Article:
So, as the nature of the retail industry changes to incorporate things like home delivery, the petrol forecourt can look at new ways to add convenience to its customers’ lives. The organisations that start thinking in this way will ultimately be the ones that succeed in the rapidly-changing landscape of digital transformation. For innovative business models like this to become possible, a number of fundamentals need to fall into place: digitally focused culture, organizational rewards and incentive structures, new processes, flexible technologies, innovative strategies, and an incessant focus on data analytics of the new digital journey.
At T-Systems we believe that this thinking has the potential to culminate in what we term the ‘digital nation of South Africa’. This ideal would see organisations form ecosystems – borne from new technologies – to create efficiencies and customer value that accelerate our country’s position in the global economy.
* Kim Andersen, Account CTO at T-Systems South Africa
How we use phones to avoid human contact
A recent study by Kaspersky Lab has found that 75% of people pick up their connected device to avoid conversing with another human being.
Connected devices are becoming essential to keeping people in contact with each other, but for many they are also a much-needed comfort blanket in a variety of social situations when they do not want to interact with others. A recent survey from Kaspersky Lab has confirmed this trend in behaviour after three-quarters of people (75%) admitted they use a device to pretend to be busy when they don’t want to talk to someone else, showing the importance of keeping connected devices protected under all circumstances.
Imagine you’ve arrived at a bar and you’re waiting for your date. The bar is busy, and people are chatting all around you. What do you do now? Strike up a conversation with someone you don’t know? Grab your phone from your pocket or handbag until your date arrives to keep yourself busy? Why talk to humans or even make eye-contact with someone else when you can stare at your connected device instead?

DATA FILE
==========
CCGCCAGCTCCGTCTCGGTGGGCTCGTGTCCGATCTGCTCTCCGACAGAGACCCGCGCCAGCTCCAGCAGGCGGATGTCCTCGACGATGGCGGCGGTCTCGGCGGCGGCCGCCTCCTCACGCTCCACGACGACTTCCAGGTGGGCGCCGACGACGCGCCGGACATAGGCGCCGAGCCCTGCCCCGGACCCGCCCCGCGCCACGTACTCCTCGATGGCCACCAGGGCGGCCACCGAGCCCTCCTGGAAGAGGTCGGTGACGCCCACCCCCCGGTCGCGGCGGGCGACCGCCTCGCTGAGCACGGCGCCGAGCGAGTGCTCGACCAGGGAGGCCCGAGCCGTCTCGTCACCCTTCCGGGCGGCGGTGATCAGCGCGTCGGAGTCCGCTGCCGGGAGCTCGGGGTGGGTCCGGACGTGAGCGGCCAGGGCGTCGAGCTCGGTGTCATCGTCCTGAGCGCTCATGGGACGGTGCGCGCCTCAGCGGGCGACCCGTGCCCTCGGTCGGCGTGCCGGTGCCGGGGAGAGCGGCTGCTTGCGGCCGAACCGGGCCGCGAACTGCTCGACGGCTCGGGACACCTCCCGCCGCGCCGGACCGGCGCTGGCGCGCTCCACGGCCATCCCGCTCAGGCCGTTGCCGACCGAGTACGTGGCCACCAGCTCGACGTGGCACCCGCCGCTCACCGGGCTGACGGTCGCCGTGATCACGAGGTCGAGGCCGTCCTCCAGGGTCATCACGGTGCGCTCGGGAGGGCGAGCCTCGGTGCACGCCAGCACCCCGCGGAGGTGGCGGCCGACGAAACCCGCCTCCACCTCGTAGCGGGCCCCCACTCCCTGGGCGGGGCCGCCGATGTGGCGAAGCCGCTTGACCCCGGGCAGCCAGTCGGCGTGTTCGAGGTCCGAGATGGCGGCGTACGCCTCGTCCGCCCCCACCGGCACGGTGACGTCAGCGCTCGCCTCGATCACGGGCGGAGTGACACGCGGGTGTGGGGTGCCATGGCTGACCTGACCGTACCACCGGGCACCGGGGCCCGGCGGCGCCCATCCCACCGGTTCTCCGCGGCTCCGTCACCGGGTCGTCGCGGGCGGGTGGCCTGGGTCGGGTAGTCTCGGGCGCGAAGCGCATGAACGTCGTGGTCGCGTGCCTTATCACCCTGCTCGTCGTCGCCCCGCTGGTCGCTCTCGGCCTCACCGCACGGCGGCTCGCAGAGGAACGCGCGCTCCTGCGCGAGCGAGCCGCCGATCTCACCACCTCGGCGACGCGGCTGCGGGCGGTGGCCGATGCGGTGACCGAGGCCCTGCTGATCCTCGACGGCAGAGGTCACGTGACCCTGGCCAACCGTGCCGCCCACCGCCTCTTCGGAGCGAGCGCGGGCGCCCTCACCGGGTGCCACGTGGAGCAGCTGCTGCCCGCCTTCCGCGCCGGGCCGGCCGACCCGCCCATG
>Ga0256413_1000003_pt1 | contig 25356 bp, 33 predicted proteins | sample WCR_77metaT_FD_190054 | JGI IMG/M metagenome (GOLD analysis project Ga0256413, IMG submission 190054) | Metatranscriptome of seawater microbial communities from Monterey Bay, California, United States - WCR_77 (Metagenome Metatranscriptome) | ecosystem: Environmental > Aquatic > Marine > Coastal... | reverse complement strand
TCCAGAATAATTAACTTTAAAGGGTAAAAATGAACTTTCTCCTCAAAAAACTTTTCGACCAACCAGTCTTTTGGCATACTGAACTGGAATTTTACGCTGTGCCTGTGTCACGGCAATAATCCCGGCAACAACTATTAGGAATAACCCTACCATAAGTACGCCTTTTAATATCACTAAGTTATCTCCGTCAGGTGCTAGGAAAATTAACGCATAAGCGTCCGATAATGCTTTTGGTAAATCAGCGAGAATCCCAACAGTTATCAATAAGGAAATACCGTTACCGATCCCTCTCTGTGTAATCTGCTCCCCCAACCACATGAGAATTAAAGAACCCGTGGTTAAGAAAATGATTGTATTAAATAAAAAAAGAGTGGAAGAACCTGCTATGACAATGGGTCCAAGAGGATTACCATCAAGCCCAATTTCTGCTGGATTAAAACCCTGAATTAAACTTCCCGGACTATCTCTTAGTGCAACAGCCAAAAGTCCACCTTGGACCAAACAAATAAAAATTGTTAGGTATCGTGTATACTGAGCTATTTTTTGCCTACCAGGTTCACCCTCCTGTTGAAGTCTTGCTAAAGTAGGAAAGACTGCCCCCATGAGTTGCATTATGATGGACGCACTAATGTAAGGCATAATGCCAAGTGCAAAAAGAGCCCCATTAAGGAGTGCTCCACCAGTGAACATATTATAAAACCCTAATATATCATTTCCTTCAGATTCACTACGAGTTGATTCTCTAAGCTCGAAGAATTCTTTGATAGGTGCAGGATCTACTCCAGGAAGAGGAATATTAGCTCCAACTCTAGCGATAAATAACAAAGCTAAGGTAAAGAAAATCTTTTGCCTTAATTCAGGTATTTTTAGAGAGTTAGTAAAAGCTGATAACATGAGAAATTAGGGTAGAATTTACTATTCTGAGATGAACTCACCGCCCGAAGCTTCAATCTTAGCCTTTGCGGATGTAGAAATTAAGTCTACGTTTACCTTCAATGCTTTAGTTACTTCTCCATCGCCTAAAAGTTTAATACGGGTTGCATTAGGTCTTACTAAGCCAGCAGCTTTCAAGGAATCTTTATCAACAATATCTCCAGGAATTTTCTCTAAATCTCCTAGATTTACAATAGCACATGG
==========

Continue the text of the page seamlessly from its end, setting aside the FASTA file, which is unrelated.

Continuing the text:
The truth is, our use of devices is making it much easier to avoid small talk or even be polite to those around us, and new Kaspersky Lab research has found that 72% of people use one when they do not know what to do in a social situation. They are also the ‘go-to’ distraction for people even when they aren’t trying to look busy or avoid someone’s eye. 46% of people admit to using a device just to kill time every day and 44% use it as a daily distraction.
In addition to just being a distraction, devices are also a lifeline to those who would rather not talk directly to another person in day-to-day situations, to complete essential tasks. In fact, nearly a third (31%) of people would prefer to carry out tasks such as ordering a taxi or finding directions to where they need to go via a website and an app, because they find it an easier experience than speaking with another person.
Whether they are helping us avoid direct contact or filling a void in our daily lives, our constant reliance on devices has become a cause for panic when they become unusable. A third (34%) of people worry that they will not be able to entertain themselves if they cannot access a connected device. 12% are even concerned that they won’t be able to pretend to be busy if their device is out of action.
Dmitry Aleshin, VP for Product Marketing, Kaspersky Lab said, “The reliance on connected devices is impacting us in more ways than we could have ever expected. There is no doubt that being connected gives us the freedom to make modern life easier, but devices are also vital to help people get through different and difficult social situations. No matter what your ‘connection crutch’ is, it is essential to make sure your device is online and available when you need it most.”